SKATEBOARDER KILLED BY CAR WAS WORKING TO BETTER LIFE
Rocky Mountain News
Wednesday, March 12, 2003
Author: Tillie Fong ROCKY MOUNTAIN NEWS
A Denver cafe owner is collecting money to help pay for the funeral of Anthony Rodriguez Jr., an 18-year-old skateboarder who was killed Sunday when a car ran into him in downtown Denver.
``He was real sweet,'' said Regina Chavez y Sanchez, owner of La Taza Cafe and Market, 1550 Platte St., where Rodriguez had worked for the past two months.
``He was working to get his GED; he wanted to get his own apartment. He was going back to school, go into a trade and make a better life for himself.''
At 7:10 p.m., Rodriguez was skateboarding in the 2200 block of 15th Street when a 2002 Mitsubishi hit him. No charges were filed in the crash.
``One of the kids told me, 'Nobody cares about us - it's another dead skateboarder,' '' Chavez y Sanchez said. ``That's not right. I do care and a lot of other adults do care.''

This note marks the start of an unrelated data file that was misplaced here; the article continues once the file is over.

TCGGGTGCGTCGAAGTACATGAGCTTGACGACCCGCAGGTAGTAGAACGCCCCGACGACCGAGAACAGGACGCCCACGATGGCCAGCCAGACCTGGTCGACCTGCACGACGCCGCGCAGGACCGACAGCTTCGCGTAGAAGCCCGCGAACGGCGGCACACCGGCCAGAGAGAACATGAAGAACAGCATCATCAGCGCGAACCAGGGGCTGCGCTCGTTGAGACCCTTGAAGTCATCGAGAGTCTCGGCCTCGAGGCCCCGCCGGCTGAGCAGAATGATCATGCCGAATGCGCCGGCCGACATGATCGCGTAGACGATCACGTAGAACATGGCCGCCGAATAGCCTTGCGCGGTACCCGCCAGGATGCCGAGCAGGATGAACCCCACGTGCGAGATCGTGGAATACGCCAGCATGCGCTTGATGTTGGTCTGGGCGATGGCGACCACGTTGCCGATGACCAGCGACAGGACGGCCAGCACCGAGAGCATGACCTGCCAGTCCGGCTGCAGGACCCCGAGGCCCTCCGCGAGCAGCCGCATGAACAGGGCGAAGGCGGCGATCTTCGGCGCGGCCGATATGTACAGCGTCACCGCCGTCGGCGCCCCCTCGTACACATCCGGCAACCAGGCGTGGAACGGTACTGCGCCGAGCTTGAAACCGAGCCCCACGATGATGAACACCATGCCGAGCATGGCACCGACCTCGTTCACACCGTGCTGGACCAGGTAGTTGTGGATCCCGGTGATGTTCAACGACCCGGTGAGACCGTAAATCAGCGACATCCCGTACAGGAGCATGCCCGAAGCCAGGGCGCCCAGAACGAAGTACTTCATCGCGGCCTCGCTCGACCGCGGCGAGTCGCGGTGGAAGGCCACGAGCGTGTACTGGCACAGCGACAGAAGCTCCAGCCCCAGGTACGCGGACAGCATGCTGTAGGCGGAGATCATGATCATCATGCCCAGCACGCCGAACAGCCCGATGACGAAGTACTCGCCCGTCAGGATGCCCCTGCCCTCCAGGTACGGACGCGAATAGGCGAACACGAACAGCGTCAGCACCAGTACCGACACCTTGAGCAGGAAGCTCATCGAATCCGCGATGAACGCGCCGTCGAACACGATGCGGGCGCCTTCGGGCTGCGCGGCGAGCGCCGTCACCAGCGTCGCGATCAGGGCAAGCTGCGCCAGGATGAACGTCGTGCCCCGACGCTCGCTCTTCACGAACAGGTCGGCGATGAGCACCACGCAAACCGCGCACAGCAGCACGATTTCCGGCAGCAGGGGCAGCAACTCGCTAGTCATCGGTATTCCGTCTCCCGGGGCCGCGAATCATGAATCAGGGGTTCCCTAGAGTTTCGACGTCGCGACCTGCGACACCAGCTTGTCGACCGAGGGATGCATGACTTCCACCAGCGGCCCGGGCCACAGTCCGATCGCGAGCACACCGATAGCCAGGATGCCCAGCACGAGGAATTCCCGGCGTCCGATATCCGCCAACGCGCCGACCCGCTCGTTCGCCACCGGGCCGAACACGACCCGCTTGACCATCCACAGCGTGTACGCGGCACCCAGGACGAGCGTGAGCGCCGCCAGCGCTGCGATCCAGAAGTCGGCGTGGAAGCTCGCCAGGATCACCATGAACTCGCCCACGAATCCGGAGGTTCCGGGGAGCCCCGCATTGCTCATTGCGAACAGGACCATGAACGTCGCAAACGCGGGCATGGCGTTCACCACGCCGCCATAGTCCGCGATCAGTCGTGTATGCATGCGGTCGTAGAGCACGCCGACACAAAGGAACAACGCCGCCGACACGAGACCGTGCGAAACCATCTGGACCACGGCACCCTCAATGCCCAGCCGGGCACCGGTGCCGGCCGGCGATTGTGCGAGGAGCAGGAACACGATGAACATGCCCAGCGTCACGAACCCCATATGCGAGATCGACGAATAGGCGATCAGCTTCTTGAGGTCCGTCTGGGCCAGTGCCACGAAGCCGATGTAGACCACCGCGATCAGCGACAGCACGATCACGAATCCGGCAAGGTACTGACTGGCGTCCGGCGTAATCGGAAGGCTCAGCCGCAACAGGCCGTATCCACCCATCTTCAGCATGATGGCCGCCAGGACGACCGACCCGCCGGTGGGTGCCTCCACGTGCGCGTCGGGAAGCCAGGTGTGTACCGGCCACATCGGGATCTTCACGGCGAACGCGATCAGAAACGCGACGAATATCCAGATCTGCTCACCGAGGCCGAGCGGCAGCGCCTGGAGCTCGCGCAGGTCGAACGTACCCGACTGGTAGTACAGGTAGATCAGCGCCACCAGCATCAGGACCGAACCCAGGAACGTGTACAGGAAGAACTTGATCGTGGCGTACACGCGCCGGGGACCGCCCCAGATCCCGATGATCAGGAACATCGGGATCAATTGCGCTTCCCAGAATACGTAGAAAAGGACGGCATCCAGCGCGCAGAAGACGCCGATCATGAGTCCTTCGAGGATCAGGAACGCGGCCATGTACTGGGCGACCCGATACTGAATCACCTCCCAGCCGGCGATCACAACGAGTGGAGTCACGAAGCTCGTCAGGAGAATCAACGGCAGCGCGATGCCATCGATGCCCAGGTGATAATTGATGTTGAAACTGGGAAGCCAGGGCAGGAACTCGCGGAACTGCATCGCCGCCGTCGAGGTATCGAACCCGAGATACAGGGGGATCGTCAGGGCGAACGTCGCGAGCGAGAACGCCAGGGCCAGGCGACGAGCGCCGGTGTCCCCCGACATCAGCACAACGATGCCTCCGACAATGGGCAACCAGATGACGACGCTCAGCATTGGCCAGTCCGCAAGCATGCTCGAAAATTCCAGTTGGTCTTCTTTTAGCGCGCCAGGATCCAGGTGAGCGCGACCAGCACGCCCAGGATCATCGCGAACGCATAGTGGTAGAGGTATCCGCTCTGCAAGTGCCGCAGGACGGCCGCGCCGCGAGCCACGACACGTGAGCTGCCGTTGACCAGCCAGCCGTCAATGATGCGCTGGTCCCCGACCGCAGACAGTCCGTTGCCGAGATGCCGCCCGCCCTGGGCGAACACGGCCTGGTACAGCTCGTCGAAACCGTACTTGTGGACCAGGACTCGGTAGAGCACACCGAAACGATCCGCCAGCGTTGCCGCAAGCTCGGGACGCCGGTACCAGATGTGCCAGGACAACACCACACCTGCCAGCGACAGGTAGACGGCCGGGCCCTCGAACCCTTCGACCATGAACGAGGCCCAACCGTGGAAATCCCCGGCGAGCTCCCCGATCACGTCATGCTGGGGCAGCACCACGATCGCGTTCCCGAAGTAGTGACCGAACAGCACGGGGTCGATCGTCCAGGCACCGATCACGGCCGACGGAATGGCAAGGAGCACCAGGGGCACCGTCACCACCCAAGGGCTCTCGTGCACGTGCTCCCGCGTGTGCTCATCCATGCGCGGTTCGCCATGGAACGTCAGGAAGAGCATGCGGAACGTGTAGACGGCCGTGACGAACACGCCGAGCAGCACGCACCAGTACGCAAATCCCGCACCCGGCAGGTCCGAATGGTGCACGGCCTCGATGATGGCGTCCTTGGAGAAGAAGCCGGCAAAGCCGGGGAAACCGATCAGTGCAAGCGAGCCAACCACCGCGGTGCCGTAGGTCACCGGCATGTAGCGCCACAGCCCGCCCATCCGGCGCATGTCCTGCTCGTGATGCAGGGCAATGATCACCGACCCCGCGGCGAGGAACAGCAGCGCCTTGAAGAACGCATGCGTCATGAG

The cafe has a jar to collect donations to help pay for Rodriguez's funeral, which is set for 10 a.m. Monday at the Pathways Assembly of God church, 133 S. 27th Ave., in Brighton. He will be buried at Elmwood Cemetery in Brighton.
Chavez y Sanchez said she met Rodriguez when he came by her cafe looking for a job after spending time at the skateboard park two blocks away.
``He seemed like a lost little boy, looking for a chance,'' she said. ``He was very courteous, with good manners.''
She hired him, and Anthony helped make sandwiches, cleaned and ran the espresso machine at the coffee shop.
``He dressed like a skate kid with the loose clothes,'' she said. ``He had a baby face, a small little face, and his voice was not a man's . . . he had a real soft voice.''
Anthony's father, Anthony Rodriguez Sr., 41, of Brighton, said he had visited his son at the coffee shop just hours before he died.
``I wanted to tell him to come back home, because I missed him,'' he said. ``I wanted to help him get a car, and four, five hours later, I got the call that he was dead.''
Anthony, whose parents divorced when he was 3, had dropped out of Brighton High School last year, and moved to Denver after having a falling out with his father.
But since moving out, the two had reconciled, with Anthony calling or visiting his father once a week.
``Despite our family arguments, we always loved him,'' said the elder Rodriguez. ``He was a good kid.''